Other people watching your matches is a support and boosts success if you are comfortable performing/this situation isn’t unfamiliar. However it is a hindrance and inhibits success if you consider yourself to be learning.
For employers, intermittent/random checking in provides the best results. This preserves expectations without being a distraction (constant monitoring). More often for extroverts, less for introverts.

Comt gene: there are warriors that use up dopamine quickly vs worriers that use it up at a slower rate.
High dopamine levels correspond with stress and emotional/cognitive overload. Warriors are better suited for this but don’t perform at optimal levels without stress. Worriers are ill-suited for stressful environments but will outperform a warrior on the long-term after training to acclimate to the task and in peace-time.

Women largely refuse to compete until they have decent odds to win. They are not risk averse, they are simply better at recognizing when they are going to lose. For women to compete despite bad odds they must be in a social context that rewards competition for competition’s sake.
Men are not especially responsive to odds. Men can’t resist a chance to win and prioritize the best result over the probability of results.
That is, for men, competing for something is more important that the results of the competition. When the stakes are higher, men make riskier decisions and push for a higher level of play, women push for more consistent results resulting in a lower high-extreme (example: in a high stakes golf tournament the placing men score further below par than a different tournament on the same course while placing women are slightly closer to par than at another tournament). This is all of course typical, not a rule.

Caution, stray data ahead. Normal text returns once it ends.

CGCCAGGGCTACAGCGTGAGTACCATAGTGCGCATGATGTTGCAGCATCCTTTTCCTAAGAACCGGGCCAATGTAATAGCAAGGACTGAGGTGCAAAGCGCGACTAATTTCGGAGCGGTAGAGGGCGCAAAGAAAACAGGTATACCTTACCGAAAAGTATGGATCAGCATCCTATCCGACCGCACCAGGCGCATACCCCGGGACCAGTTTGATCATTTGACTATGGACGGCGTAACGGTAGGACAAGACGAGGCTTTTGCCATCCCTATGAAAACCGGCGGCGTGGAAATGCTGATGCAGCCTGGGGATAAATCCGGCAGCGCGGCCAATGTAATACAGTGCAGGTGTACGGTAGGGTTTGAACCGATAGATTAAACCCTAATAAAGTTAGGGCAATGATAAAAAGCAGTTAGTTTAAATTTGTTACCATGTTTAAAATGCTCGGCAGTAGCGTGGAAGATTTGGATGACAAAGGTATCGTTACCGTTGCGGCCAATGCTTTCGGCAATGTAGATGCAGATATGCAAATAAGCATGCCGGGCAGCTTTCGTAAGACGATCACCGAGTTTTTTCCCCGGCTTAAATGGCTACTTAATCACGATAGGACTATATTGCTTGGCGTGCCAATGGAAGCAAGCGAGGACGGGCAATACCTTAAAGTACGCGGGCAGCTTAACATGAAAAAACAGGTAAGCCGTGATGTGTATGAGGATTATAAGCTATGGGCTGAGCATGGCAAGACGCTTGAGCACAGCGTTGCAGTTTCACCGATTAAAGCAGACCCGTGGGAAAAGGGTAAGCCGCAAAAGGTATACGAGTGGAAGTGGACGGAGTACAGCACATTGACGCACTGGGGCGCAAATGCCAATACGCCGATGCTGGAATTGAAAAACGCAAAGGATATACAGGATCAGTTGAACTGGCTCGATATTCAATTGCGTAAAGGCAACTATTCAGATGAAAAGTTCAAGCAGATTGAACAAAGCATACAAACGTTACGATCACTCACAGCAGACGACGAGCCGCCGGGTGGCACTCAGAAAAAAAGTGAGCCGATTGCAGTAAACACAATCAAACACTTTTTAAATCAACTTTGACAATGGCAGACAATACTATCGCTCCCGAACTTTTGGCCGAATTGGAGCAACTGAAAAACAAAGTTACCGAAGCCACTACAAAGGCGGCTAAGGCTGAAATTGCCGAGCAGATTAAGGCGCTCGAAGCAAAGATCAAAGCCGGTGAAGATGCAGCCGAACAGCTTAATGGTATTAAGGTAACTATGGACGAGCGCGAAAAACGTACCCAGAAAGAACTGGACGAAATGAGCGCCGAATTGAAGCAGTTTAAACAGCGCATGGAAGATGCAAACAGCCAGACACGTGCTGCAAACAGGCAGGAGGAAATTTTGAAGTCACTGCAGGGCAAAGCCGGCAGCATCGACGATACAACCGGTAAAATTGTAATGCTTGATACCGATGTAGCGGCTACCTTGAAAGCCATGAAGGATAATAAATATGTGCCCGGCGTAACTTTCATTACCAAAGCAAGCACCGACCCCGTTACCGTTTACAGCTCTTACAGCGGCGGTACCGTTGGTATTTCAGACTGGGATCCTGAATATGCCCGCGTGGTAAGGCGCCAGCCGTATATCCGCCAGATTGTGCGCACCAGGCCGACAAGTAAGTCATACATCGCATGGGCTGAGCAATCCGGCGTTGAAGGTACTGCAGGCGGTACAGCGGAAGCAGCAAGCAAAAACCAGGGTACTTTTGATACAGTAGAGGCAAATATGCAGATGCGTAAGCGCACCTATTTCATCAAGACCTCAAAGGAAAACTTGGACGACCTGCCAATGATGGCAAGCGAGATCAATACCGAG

A feminine style is more successful in an infinite game where the object is to get and stay ahead. Female wallstreet speculators outpredict men by 7% accuracy.
A masculine style is more successful in a finite game with a defined finish line.

The social environment determines the form that competition takes.
When separated into groups and pitted against one another in a tournament, children develop real hatred for rival tribes and lash out in any possible way. But when given the opportunity to collaborate for the good of both groups (shared movie night etc), the divisive and violent behavior vanishes. This is almost certainly carry over from hunter-gatherer roles.

Men are predisposed to groups, women to pairs.
In a group, self-assertion socially or in terms of improving results is necessary for communication. This breeds localized competition. A group is a flexible and purpose-driven (groups almost always form around a common interest) model that allows for, encourages, but isn’t overtaken by individualism or individual conflict because there is always at least one mediator. In a pair, the purpose is rarely defined and emphasize commonality and suppress difference to avoid a conflict without the tools for resolution.
Pairs are fragile. This necessitates a keen perceptivity as well as a disinclination to compete needlessly and instead an emphasis on mutual reliability. Newcomers are not assets, they are threats to stability. Competition within a pair looks to achieve equality, not superiority.